Real Cost of Makeup: Toxicity of Cosmetics
We understand it can become overwhelming when choosing to live a more natural and organic lifestyle - especially when you start to become conscious of the toxicity of cosmetics.
It may not feel achievable to always make natural, sustainable and ethical decisions whilst living in this modern world - because, that's quite simply impossible and we just can't do it all.
Instead let's shift our focus to being at peace with doing the best where we can.
Focus on simply reducing the load, and with each small change know that it will not only benefit your wellbeing, but also collectively benefit the greater good.
The guide to cosmetics ingredients has been compiled with research from certfied bodies, to empower women how to read product labels to make informed decisions about cosmetics that are right for their own personal ethos.
UNDERSTANDING INGREDIENT LABELS ON COSMETICS
Adorn Cosmetics believes in empowering women with knowledge so they can make the best possible choices for their own personal ethos.
The below has been compiled with research from the following bodies, to help women understand how to read ingredient labels and make informed decisions about cosmetics that are right for them.
- NICNAS (Australian Government Department of Health National Industrial Chemicals Notification and Assessments Scheme
- EWG (Environmental Working Group) Skin Deep Cosmetics Database
- Safe Cosmetics Australia
Parabens can disrupt hormones and have been linked to breast cancer.
The EWG rates Butylparaben a 7 to 10 which indicates a high hazard. For those wanting to avoid parabens, look out for the following in your ingredients list:
Butylparaben, Benzoic acid, 4-hydroxy-, butyl ester, Butoben, Butyl 4-hydroxybenzoate; Isobutylparaben; Propylparaben, 4-Hydroxybenzoic acid, propyl ester, Benzoic acid, 4-hydroxy-, propyl ester, Propyl 4-hydroxybenzoate, Propyl paraben, Propyl p-hydroxybenzoate; Isopropylparaben; Ethylparaben, Aseptoform E, Bonomold OE, Easeptol, Ethyl 4-Hydroxybenzoate, ethyl parasept, Tegosept E, Benzoic acid, 4-hydroxy-, ethyl ester; Methylparaben, 4-(Methoxycarbonyl)phenol, 4-Hydroxybenzoic acid methyl ester, 4-Hydroxybenzoic acid, methyl ester, Benzoic acid, 4-hydroxy-, methyl ester, Benzoic acid, p-hydroxy-, methyl ester, Maseptol, Metaben, Methaben, Methyl 4-hydroxybenzoate, Methyl butex, Methyl chemosept, Methyl ester of p-hydroxybenzoic acid, Methyl paraben, Methyl parahydroxybenzoate, Methyl parasept, Methyl p-hydroxybenzoate, Methyl p-oxybenzoate, Methylben, Metoxyde, Moldex, Nipagin, Nipagin M, Paridol, p-Carbomethoxyphenol, p-Hydroxybenzoic acid methyl ester, p-Methoxycarbonylphenol, Preserval, Preserval M, Septos, Solbrol, Solbrol M, Tegosept M.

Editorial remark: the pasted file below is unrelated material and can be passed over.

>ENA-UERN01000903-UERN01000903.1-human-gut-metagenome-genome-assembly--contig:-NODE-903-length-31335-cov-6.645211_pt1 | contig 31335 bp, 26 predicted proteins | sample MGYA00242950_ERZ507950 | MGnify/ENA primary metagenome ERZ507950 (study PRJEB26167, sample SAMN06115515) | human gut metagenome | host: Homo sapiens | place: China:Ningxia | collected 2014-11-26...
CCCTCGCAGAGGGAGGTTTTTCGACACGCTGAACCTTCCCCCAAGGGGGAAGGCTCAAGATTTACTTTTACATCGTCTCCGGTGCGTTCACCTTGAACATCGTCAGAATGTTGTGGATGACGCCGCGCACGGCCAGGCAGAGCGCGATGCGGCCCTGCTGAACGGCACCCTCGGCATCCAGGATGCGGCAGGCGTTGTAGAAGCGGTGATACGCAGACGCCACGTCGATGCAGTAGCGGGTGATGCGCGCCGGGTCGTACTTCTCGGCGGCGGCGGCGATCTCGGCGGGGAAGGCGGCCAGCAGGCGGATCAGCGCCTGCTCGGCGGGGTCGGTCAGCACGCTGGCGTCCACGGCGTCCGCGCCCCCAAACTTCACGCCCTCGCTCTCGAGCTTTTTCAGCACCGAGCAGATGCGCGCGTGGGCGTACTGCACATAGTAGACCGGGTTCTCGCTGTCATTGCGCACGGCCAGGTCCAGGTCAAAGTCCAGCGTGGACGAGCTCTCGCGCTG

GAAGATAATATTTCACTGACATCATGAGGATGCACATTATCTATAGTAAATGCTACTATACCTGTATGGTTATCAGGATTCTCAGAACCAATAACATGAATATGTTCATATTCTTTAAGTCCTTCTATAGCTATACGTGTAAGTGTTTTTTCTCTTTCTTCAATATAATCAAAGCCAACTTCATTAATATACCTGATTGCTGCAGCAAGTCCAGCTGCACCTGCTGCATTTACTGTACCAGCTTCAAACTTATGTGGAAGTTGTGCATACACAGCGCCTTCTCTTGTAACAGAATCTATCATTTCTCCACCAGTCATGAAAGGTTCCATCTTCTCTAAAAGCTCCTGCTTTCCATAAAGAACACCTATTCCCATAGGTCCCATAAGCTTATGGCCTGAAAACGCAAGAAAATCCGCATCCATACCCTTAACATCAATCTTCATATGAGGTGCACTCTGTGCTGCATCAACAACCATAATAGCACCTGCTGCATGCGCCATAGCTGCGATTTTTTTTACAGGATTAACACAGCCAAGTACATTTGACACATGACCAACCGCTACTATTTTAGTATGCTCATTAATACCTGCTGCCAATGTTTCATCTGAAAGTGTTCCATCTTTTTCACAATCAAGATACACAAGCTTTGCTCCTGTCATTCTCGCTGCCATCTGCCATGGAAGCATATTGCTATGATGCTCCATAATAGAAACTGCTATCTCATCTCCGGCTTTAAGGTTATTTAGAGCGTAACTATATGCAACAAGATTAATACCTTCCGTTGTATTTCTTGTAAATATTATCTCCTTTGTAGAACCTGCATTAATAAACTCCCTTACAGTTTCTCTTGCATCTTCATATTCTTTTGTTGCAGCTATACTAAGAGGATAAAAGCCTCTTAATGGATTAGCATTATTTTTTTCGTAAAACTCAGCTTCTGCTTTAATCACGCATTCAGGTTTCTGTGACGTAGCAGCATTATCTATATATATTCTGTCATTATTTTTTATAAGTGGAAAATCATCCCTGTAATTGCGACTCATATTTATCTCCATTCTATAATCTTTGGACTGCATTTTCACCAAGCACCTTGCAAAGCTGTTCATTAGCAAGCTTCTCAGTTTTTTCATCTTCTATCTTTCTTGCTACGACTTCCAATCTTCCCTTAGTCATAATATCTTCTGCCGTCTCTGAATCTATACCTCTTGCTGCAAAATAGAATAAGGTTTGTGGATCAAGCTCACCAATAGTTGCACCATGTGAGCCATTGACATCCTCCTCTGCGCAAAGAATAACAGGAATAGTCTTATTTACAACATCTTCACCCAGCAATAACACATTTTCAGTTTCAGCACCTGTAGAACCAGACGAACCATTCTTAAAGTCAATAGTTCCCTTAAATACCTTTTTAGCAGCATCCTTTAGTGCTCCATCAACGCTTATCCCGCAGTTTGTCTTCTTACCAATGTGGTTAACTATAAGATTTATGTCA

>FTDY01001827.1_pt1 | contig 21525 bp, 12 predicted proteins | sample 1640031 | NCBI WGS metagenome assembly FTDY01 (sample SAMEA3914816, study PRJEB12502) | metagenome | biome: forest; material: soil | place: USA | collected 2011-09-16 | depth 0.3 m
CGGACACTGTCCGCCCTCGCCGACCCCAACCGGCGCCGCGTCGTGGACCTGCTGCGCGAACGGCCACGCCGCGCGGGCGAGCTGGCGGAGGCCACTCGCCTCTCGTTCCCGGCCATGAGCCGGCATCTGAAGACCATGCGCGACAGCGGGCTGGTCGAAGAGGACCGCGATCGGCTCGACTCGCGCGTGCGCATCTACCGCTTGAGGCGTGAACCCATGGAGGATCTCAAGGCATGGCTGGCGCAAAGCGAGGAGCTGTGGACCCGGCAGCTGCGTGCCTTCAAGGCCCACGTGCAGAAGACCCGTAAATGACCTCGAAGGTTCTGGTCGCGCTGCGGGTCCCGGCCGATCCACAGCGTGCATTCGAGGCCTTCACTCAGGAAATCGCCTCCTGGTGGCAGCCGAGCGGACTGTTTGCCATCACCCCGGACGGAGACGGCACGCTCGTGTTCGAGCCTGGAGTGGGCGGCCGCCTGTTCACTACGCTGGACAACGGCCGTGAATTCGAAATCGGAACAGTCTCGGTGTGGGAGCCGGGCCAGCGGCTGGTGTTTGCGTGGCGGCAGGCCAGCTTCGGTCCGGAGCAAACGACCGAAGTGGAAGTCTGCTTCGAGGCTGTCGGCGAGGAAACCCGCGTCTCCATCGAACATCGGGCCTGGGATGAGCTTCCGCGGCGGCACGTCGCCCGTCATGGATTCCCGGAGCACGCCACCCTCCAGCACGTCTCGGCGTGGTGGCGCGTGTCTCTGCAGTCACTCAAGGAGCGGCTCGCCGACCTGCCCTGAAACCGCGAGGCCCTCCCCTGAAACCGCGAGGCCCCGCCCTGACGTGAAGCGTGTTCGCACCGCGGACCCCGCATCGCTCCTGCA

Sulfates such as Sodium Lauryl Sulfate or Sodium Laureth Sulfate often used as engine degreaser, can cause adverse eye and skin reactions, and contain a contaminant called Dioxane classified as a possible human carcinogen.
Safe Cosmetics Australia advises to avoid the use of sulfates in cosmetics.
Sodium Lauryl Sulfate (SLS),Sodium Laureth Sulfate (SLES),Ammonium Lauryl Sulfate (ALS), Ammonium Laureth Sulfate (ALES, Sodium Methyl Cocoyl Taurate, Sodium Lauroyl Sarsocinate,Sodium Cocoyl Sarcosinate,Potassium Coco Hydrolysed Collagen,TEA (Triethanolamine) Lauryl Sulfate,TEA (Triethanolamine) Laureth Sulfate, Lauryl or Cocoyl Sarcosine, Disodium Oleamide Sulfosuccinate,Disodium Laureth Sulfosuccinate,Disodium Dioctyl Sulfosuccinate.
Synthetic Fragrances and Colours
Synthetic fragrances and colours can contain up to 4000 separate ingredients, many toxic or carcinogenic causing a multitude of symptoms including vomiting, allergic reactions, skin discolouration, and compromising the central nervous system.
Safe Cosmetics Australia advises to avoid the use of synthetic fragrances and colours in cosmetics.
BHT (Butylated Hydroxytoluene)
BHT is used in makeup and moisturisers. It has been proved that BHT is harmful to fish and other wildlife. They are used as preservatives in lipsticks and moisturizers. They can cause liver, kidney and lung problems.
The EWG rates it a hazard level of 6.
Formaldehyde can cause joint pain, skin allergies, depression, headaches, cancer, ear infections, dizziness, chronic fatigue syndrome and many more.
The EWG rates it at the highest level of risk at a 10, and Safe Cosmetics Australia recommend avoiding them too. Formaldehyde releasers include: